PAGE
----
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A Bit On The Economics Of Being A mineral Dealer
  
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Bob Harman




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PostPosted: Jan 17, 2018 22:24    Post subject: A Bit On The Economics Of Being A mineral Dealer  

For many years I have been interested in the economics of being a dealer in collectibles. Specifically the middle range dealer, neither the high end dealer nor the dealer of predominantly low end collectibles. In the 1950s thru the 1990s I collected stamps so, in the late 1980s I did a small informal and anecdotal "survey" of stamp dealers that I knew. I found that some were poor business people, either just unknowingly losing money at the stamp shows or knew it, but just "couldn't stop" attending and dealing. Those were the days before most online transactions so it was relatively simple to weigh all their expenses against all their sales.

A few years ago, I started trying to do a similar unscientific and anecdotal "study" of mid-level mineral dealers that I knew. The high end dealers and low end dealers were purposely left out. Low end dealers, I did not either know nor had I ever done business with, while the predominantly high end dealers are (for my study at least) in a different category. Before I go on, HAS THERE EVER BEEN A STUDY ON THE ECONOMICS OF BEING A MID-LEVEL MINERAL AND/OR FOSSIL DEALER: EXPENSES VS SALES ETC?

A bit about my approach to all this. I asked 9 Midwest mid-level mineral/fossil dealers, all of whom I had known, if they would answer some economic questions about the shows they attended and their business at the shows. All would be confidential by both each dealer and me. All the dealers were told that they would be privy to my findings and that has now happened. All of the dealers were men. At the start, about 4 years ago, all were over 50 years in age and now several are over 70. Two of the dealers in my "study" at its start retired from dealing so their responses are more limited than the rest. To preempt some of the perennial responders, I fully acknowledge that my simple study may be skewed or inaccurate, but for me, it still was a bit eye opening. This study was only about dealers expenses and sales at shows, having nothing to do with online mineral business.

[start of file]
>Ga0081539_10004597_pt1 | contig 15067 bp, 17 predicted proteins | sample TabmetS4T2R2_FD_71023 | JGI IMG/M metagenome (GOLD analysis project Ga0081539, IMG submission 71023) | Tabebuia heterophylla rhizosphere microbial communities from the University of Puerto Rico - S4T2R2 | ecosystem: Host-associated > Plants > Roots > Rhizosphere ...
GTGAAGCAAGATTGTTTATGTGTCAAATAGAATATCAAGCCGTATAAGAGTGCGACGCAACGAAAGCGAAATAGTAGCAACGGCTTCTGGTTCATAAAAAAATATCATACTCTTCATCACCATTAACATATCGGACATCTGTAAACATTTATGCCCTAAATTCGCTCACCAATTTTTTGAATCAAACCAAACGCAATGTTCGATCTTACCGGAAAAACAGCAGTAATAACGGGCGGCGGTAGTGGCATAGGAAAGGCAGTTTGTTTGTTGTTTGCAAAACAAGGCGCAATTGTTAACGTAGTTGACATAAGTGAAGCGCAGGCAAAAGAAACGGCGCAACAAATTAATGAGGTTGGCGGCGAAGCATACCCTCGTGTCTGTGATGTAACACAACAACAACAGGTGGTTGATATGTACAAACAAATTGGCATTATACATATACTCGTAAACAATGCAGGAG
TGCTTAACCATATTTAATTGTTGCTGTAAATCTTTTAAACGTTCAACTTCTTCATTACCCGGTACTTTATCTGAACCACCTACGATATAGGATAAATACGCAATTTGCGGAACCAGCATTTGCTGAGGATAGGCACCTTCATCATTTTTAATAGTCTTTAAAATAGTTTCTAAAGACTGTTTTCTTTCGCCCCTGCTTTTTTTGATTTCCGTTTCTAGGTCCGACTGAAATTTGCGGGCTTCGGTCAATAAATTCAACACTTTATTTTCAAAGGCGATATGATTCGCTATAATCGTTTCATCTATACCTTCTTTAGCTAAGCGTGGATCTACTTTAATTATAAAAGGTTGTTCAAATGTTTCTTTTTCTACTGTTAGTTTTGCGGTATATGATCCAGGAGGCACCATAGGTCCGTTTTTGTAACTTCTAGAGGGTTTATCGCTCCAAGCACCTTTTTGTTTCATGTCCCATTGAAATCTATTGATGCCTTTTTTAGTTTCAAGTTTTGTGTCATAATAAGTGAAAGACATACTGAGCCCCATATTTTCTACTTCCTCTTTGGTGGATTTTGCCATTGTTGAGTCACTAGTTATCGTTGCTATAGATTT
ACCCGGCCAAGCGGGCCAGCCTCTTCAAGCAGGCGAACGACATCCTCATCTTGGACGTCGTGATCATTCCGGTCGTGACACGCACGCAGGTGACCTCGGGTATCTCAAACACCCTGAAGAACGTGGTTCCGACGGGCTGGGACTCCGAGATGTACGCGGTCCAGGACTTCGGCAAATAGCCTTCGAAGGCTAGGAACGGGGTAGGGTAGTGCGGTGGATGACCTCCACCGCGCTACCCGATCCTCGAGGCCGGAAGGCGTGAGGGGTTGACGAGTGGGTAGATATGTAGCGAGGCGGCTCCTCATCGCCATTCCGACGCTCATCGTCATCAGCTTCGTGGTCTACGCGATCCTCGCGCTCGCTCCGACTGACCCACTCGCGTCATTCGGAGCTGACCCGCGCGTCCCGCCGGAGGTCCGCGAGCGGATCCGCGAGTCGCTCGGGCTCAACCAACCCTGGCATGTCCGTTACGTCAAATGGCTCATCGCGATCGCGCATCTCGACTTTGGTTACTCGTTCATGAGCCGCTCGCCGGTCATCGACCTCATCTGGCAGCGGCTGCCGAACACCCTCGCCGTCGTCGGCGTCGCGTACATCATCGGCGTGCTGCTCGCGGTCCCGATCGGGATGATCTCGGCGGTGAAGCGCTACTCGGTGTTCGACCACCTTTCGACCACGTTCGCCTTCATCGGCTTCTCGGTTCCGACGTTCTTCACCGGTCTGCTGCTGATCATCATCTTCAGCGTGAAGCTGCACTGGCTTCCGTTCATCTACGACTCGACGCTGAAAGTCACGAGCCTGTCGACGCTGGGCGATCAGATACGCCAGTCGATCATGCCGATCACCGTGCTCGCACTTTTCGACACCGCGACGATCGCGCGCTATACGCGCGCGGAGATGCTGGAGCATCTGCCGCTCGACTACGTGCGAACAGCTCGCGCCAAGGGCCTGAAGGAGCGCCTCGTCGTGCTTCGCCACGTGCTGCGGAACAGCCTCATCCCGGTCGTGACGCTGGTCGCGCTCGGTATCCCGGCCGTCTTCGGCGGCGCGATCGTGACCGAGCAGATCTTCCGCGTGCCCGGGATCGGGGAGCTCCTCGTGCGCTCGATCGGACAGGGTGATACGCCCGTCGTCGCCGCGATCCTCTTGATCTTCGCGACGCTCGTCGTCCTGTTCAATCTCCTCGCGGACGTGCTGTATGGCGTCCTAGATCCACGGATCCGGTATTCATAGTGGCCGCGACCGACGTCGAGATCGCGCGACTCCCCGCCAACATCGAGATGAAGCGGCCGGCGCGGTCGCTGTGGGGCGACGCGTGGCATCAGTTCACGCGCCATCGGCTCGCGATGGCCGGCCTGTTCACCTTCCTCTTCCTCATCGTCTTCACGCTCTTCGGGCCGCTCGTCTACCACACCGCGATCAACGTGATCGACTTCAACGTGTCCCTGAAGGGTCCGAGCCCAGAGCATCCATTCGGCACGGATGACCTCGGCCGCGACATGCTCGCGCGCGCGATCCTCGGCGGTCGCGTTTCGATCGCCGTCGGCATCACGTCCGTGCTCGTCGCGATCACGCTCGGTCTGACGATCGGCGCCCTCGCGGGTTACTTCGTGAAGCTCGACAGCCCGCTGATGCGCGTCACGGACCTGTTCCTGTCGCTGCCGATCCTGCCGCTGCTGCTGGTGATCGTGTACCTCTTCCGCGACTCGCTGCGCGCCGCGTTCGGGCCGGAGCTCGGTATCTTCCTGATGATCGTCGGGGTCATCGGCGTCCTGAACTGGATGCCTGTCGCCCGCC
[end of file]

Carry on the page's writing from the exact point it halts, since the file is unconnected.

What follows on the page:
To start, I asked the 9 dealers about the shows they attended and their expenses. None went to the Tucson show, 3 went to Denver and all attended local and Midwest regional shows. The 2 that ended their dealing went only to local and 1 regional show as they were older from the start. All dealer expenses were the usual ones: travel including food, fuel and lodging and any unexpected like car trouble or health issues. One dealer that was not in the study had both of these unexpected issues one year going to Tucson.